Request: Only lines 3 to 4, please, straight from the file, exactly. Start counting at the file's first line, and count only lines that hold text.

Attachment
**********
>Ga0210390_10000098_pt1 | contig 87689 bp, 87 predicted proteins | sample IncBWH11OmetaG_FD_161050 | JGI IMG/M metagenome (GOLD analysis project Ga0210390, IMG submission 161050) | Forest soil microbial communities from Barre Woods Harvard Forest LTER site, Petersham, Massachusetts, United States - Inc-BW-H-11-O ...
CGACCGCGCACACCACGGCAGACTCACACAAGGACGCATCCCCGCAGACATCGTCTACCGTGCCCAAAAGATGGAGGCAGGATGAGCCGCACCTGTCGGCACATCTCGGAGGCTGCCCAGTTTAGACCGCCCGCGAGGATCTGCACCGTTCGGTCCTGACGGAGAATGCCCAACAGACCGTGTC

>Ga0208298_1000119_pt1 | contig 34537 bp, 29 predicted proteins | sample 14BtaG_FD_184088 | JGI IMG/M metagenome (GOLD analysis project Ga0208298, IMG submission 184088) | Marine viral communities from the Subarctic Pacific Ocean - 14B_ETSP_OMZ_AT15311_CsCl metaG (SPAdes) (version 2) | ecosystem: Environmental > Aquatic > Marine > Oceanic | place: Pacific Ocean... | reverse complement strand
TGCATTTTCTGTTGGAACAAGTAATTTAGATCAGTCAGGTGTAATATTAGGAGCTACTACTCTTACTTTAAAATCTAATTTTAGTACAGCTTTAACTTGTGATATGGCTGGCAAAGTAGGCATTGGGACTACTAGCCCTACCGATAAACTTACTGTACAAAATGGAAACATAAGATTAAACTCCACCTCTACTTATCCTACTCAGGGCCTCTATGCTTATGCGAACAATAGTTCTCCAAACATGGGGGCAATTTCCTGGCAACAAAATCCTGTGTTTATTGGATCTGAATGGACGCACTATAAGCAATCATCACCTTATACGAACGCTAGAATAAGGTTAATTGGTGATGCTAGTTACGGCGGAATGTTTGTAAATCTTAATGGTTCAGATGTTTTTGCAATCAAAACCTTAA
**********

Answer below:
>Ga0208298_1000119_pt1 | contig 34537 bp, 29 predicted proteins | sample 14BtaG_FD_184088 | JGI IMG/M metagenome (GOLD analysis project Ga0208298, IMG submission 184088) | Marine viral communities from the Subarctic Pacific Ocean - 14B_ETSP_OMZ_AT15311_CsCl metaG (SPAdes) (version 2) | ecosystem: Environmental > Aquatic > Marine > Oceanic | place: Pacific Ocean... | reverse complement strand
TGCATTTTCTGTTGGAACAAGTAATTTAGATCAGTCAGGTGTAATATTAGGAGCTACTACTCTTACTTTAAAATCTAATTTTAGTACAGCTTTAACTTGTGATATGGCTGGCAAAGTAGGCATTGGGACTACTAGCCCTACCGATAAACTTACTGTACAAAATGGAAACATAAGATTAAACTCCACCTCTACTTATCCTACTCAGGGCCTCTATGCTTATGCGAACAATAGTTCTCCAAACATGGGGGCAATTTCCTGGCAACAAAATCCTGTGTTTATTGGATCTGAATGGACGCACTATAAGCAATCATCACCTTATACGAACGCTAGAATAAGGTTAATTGGTGATGCTAGTTACGGCGGAATGTTTGTAAATCTTAATGGTTCAGATGTTTTTGCAATCAAAACCTTAA